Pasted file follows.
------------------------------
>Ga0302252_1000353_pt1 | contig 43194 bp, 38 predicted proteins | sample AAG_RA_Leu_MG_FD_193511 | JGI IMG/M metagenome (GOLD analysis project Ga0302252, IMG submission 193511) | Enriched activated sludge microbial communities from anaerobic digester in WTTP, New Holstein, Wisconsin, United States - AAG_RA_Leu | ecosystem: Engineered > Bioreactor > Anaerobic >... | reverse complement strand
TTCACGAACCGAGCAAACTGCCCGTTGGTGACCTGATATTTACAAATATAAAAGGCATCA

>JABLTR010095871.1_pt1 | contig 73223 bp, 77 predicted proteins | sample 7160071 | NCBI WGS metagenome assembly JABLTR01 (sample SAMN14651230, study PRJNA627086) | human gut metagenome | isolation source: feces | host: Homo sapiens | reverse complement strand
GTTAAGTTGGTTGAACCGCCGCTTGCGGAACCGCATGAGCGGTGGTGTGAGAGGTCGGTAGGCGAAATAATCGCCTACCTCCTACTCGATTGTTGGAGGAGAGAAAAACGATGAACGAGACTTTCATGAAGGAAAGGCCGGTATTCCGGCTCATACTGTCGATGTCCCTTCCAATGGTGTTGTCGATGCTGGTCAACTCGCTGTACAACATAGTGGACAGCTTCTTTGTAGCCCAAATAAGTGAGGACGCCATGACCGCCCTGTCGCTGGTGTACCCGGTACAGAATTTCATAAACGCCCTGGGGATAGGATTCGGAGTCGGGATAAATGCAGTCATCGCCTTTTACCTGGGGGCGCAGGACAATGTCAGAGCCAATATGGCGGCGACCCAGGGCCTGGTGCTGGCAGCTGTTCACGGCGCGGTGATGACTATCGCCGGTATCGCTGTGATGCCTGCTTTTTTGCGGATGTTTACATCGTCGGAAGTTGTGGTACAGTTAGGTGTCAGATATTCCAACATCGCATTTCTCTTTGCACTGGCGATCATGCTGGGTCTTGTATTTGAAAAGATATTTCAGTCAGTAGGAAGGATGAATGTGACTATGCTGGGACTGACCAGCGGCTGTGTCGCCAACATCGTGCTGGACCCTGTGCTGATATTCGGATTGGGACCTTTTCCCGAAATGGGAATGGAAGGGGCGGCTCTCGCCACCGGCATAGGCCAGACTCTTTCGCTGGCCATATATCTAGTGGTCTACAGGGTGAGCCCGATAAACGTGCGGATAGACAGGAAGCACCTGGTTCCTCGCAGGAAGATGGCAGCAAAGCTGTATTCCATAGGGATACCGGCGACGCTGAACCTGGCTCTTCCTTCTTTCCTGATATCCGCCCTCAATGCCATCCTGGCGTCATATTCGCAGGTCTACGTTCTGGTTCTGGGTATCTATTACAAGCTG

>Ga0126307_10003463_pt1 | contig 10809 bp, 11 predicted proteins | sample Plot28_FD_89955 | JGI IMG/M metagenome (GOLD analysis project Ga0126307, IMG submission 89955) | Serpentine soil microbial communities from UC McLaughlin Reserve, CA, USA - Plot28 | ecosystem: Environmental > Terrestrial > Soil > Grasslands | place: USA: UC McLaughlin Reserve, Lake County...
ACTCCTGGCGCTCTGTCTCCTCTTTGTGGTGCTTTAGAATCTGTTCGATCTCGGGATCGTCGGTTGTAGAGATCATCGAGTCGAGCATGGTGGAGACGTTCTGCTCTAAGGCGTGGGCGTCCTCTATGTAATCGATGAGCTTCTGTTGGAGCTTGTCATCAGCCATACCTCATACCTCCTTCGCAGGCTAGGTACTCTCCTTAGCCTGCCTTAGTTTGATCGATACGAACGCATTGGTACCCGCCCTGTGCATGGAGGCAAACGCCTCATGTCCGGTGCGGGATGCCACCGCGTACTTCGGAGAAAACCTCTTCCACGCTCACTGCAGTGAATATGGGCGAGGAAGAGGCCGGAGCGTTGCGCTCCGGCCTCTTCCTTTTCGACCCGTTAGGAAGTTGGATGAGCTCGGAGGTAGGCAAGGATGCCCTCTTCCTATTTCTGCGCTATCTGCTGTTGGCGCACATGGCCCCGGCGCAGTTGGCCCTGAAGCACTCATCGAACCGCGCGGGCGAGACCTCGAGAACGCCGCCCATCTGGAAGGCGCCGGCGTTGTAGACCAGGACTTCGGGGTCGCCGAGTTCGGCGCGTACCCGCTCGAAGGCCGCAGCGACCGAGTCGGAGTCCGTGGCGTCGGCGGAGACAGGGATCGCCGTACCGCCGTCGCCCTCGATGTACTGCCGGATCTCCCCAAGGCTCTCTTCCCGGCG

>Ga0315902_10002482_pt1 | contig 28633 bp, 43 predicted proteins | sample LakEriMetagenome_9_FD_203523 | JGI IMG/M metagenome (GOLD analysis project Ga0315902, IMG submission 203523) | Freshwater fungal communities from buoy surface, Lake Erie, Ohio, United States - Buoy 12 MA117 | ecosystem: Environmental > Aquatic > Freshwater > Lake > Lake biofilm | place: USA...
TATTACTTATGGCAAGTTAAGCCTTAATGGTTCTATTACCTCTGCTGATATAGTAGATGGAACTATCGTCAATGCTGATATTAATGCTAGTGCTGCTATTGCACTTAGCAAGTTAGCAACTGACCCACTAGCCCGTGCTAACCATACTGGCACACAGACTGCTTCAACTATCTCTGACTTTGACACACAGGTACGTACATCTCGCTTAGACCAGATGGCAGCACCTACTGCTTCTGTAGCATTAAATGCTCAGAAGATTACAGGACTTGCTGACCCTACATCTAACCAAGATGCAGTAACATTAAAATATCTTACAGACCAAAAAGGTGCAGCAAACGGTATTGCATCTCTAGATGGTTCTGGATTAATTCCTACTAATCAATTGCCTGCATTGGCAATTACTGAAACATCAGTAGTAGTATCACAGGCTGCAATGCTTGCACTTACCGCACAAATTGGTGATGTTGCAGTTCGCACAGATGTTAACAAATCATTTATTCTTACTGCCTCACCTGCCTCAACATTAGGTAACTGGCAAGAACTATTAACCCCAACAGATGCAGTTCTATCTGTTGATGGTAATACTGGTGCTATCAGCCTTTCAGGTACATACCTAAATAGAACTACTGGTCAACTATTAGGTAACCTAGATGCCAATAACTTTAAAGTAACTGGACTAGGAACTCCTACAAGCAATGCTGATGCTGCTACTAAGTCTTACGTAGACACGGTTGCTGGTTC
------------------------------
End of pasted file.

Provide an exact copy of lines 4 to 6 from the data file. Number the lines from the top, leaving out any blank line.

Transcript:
GTTAAGTTGGTTGAACCGCCGCTTGCGGAACCGCATGAGCGGTGGTGTGAGAGGTCGGTAGGCGAAATAATCGCCTACCTCCTACTCGATTGTTGGAGGAGAGAAAAACGATGAACGAGACTTTCATGAAGGAAAGGCCGGTATTCCGGCTCATACTGTCGATGTCCCTTCCAATGGTGTTGTCGATGCTGGTCAACTCGCTGTACAACATAGTGGACAGCTTCTTTGTAGCCCAAATAAGTGAGGACGCCATGACCGCCCTGTCGCTGGTGTACCCGGTACAGAATTTCATAAACGCCCTGGGGATAGGATTCGGAGTCGGGATAAATGCAGTCATCGCCTTTTACCTGGGGGCGCAGGACAATGTCAGAGCCAATATGGCGGCGACCCAGGGCCTGGTGCTGGCAGCTGTTCACGGCGCGGTGATGACTATCGCCGGTATCGCTGTGATGCCTGCTTTTTTGCGGATGTTTACATCGTCGGAAGTTGTGGTACAGTTAGGTGTCAGATATTCCAACATCGCATTTCTCTTTGCACTGGCGATCATGCTGGGTCTTGTATTTGAAAAGATATTTCAGTCAGTAGGAAGGATGAATGTGACTATGCTGGGACTGACCAGCGGCTGTGTCGCCAACATCGTGCTGGACCCTGTGCTGATATTCGGATTGGGACCTTTTCCCGAAATGGGAATGGAAGGGGCGGCTCTCGCCACCGGCATAGGCCAGACTCTTTCGCTGGCCATATATCTAGTGGTCTACAGGGTGAGCCCGATAAACGTGCGGATAGACAGGAAGCACCTGGTTCCTCGCAGGAAGATGGCAGCAAAGCTGTATTCCATAGGGATACCGGCGACGCTGAACCTGGCTCTTCCTTCTTTCCTGATATCCGCCCTCAATGCCATCCTGGCGTCATATTCGCAGGTCTACGTTCTGGTTCTGGGTATCTATTACAAGCTG

>Ga0126307_10003463_pt1 | contig 10809 bp, 11 predicted proteins | sample Plot28_FD_89955 | JGI IMG/M metagenome (GOLD analysis project Ga0126307, IMG submission 89955) | Serpentine soil microbial communities from UC McLaughlin Reserve, CA, USA - Plot28 | ecosystem: Environmental > Terrestrial > Soil > Grasslands | place: USA: UC McLaughlin Reserve, Lake County...
ACTCCTGGCGCTCTGTCTCCTCTTTGTGGTGCTTTAGAATCTGTTCGATCTCGGGATCGTCGGTTGTAGAGATCATCGAGTCGAGCATGGTGGAGACGTTCTGCTCTAAGGCGTGGGCGTCCTCTATGTAATCGATGAGCTTCTGTTGGAGCTTGTCATCAGCCATACCTCATACCTCCTTCGCAGGCTAGGTACTCTCCTTAGCCTGCCTTAGTTTGATCGATACGAACGCATTGGTACCCGCCCTGTGCATGGAGGCAAACGCCTCATGTCCGGTGCGGGATGCCACCGCGTACTTCGGAGAAAACCTCTTCCACGCTCACTGCAGTGAATATGGGCGAGGAAGAGGCCGGAGCGTTGCGCTCCGGCCTCTTCCTTTTCGACCCGTTAGGAAGTTGGATGAGCTCGGAGGTAGGCAAGGATGCCCTCTTCCTATTTCTGCGCTATCTGCTGTTGGCGCACATGGCCCCGGCGCAGTTGGCCCTGAAGCACTCATCGAACCGCGCGGGCGAGACCTCGAGAACGCCGCCCATCTGGAAGGCGCCGGCGTTGTAGACCAGGACTTCGGGGTCGCCGAGTTCGGCGCGTACCCGCTCGAAGGCCGCAGCGACCGAGTCGGAGTCCGTGGCGTCGGCGGAGACAGGGATCGCCGTACCGCCGTCGCCCTCGATGTACTGCCGGATCTCCCCAAGGCTCTCTTCCCGGCG